• I must signal on any ball exchange other than a handoff. I punch my fist back on a backward pass and forward on a forward pass. Had I been an actual official, I’d have been wearing the official-to-official radio. I would have verbalized whether the pass was caught behind or beyond the line of scrimmage. I’d also look for ineligible numbers beyond three yards from the line of scrimmage on passes caught beyond the line of scrimmage.

• On a sweep to my side, I need to pay attention to the perimeter blockers and watch for holding. If the defender isn’t trying to disengage, the flag stays tucked in my belt. If that defender starts moving away and a receiver reels him in with a handful of jersey, that play is coming back.

• I must watch for intentional grounding on incomplete passes. Other officials may not have a view of whether any receivers were in the area.

• If I have the better view, the center judge my rely on my spot even if the play ends on the other side of the field.

• On a pass near me, I need to make sure the receiver’s feet are in bounds and make sure he secured the catch. The field judge is watching this as well. Between the two of us, we should have a clear picture. The pro officials offered some advice on the order of checking: Feet. Ball. Because if there isn’t a foot in bounds, it doesn’t matter if the player caught the ball.

• If the ballcarrier goes out of bounds near me, I must wave my hands over my head to kill the clock while spotting the ball accurately.

• On a spot foul to my side—short defensive pass interference, for example—I need to mark the spot so the umpire and center judge can accurately walk off the penalty.

• If the play starts inside the plus-seven yard line, I must immediately get to the goal line in case I must determine whether a ballcarrier broke the plane. (As I learned the hard way Saturday, I can’t neglect my other duties even though this one has been tacked on.)

After the play

• On plays that go out of bounds, I must spot the ball while also ensuring that there is no extracurricular activity in the bench area. When a player gets tackled over the opposing sideline, I need to maintain control because there is a greater risk of a fight.

• If the play ended on my side, I need to make sure a ball gets back to the hashmark. This might be the ball from the play that just ended, or—if that ball is too far away—it will be the ball a team staffer just handed me. I need to throw the ball underhand and quickly, because we look like idiots if the umpire has to chase a ball I one-hopped to him.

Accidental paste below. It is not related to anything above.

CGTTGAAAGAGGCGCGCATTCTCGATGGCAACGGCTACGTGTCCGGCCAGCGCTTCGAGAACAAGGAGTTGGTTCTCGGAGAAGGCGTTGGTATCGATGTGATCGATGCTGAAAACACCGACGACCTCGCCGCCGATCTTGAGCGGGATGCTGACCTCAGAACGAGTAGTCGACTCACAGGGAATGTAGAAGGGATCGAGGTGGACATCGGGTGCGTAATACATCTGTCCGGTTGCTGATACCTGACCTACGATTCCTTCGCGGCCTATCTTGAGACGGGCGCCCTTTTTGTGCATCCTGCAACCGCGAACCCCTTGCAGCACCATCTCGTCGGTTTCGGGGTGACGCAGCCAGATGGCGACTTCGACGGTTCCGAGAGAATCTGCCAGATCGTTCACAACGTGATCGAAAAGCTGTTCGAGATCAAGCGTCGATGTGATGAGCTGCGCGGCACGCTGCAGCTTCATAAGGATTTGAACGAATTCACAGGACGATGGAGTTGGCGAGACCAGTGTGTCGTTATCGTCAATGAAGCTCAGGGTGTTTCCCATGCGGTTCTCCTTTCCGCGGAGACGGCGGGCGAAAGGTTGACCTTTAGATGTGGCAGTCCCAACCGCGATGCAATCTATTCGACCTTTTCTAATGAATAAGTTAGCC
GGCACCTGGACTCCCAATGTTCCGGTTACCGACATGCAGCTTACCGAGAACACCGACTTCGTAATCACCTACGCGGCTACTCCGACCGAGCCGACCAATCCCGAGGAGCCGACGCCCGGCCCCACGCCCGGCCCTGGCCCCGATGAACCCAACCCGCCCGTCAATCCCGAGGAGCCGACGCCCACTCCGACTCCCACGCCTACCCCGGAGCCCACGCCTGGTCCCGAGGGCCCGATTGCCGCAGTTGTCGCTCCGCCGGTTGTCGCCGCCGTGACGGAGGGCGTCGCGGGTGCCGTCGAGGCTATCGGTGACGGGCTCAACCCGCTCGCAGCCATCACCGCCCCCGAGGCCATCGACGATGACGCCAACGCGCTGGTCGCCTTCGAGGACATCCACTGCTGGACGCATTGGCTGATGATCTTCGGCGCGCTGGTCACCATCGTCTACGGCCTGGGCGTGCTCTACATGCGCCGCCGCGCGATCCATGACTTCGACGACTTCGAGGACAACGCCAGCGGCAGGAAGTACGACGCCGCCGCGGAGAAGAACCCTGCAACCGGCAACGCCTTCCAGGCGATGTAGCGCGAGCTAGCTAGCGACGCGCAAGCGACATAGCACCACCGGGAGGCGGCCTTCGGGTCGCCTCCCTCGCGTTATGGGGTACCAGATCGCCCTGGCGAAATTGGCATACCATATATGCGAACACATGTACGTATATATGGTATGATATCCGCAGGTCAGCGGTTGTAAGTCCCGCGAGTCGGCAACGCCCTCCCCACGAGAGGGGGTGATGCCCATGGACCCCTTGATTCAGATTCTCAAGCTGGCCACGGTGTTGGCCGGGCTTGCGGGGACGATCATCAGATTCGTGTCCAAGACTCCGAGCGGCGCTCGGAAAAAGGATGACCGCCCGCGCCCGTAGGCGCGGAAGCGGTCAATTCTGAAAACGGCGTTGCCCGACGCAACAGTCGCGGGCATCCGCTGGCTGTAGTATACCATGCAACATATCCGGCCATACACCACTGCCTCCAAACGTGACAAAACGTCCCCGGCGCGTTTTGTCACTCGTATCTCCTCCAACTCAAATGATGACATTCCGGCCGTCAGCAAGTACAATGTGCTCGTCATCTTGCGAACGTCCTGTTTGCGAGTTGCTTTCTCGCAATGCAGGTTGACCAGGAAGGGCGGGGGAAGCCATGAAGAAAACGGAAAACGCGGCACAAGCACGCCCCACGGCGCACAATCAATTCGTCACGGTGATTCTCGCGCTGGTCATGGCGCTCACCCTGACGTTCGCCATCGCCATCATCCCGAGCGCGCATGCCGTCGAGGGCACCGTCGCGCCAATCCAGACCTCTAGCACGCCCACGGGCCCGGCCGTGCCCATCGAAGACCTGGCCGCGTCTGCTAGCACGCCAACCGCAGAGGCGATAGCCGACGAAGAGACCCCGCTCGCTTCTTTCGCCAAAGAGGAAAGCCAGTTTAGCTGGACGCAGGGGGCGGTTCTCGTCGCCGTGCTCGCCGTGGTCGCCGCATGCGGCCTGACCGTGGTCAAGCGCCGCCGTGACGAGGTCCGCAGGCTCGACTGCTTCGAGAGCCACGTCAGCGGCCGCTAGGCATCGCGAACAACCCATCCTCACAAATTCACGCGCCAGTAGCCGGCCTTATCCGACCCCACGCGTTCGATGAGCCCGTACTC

• If there is a penalty, I need to move to the spot of the foul or the original line of scrimmage—depending on the call—and remind the umpire and center judge how far they need to walk. I hold out one finger for five yards, two fingers for 10 yards and three fingers for 15 yards. Then I walk parallel to them on the sideline as they go to the new spot.

• I must adjust my down marker correctly so we don’t wind up giving a team a fifth down like that crew in the 1990 Missouri-Colorado game did.

I can safely say there wasn’t a single play where I did all that stuff correctly. If I remembered a third of it, I was lucky. I spent most pre-snap seconds memorizing the numbers of the guard, tackle and tight end to my side so I could accurately report a false start. Thankfully, Georgia’s line of scrimmage players were very disciplined Saturday, because I have no idea how I would have blown the whistle, dropped the flag, killed the clock and remembered the number of the offending player.

The line judges out there will appreciate this, but no one else will. My best play was a trick play. Quarterback Dwan Mathis took the snap and gave the ball to James Cook, who flipped it to Matt Landers. I correctly indicated to my fellow officials that these exchanges were backward, so a forward pass was still in play. Mathis had taken off down the right sideline. Landers launched the ball. I punched toward the end zone, indicating a forward pass. The field judge (ESPN’s Molly McGrath) was in perfect position to call a touchdown as Mathis crossed the goal line. Associated Press writer Ralph Russo, who split time with McGrath at field judge, came to me between series. “Was that a reverse pass?” he asked. This wasn’t a dumb question. Russo was reading the field judge keys, so he never would have seen the action in the backfield. This is why it’s critical for members of a crew to trust one another. Everyone can’t see everything. Each official helps put the puzzle together on each play.

That’s why I can’t tell you much about what Georgia’s team looks like. How did quarterback Jake Fromm play? I have no idea. Did that massive offensive line dominate? I don’t know, but I know the players on my side didn’t false start.

I got very excited about correctly indicating those exchanges, because Beard had been on me for two quarters about forward/backward and behind/beyond calls. This was a major breakthrough. Unfortunately, pretty much every other play was a lowlight.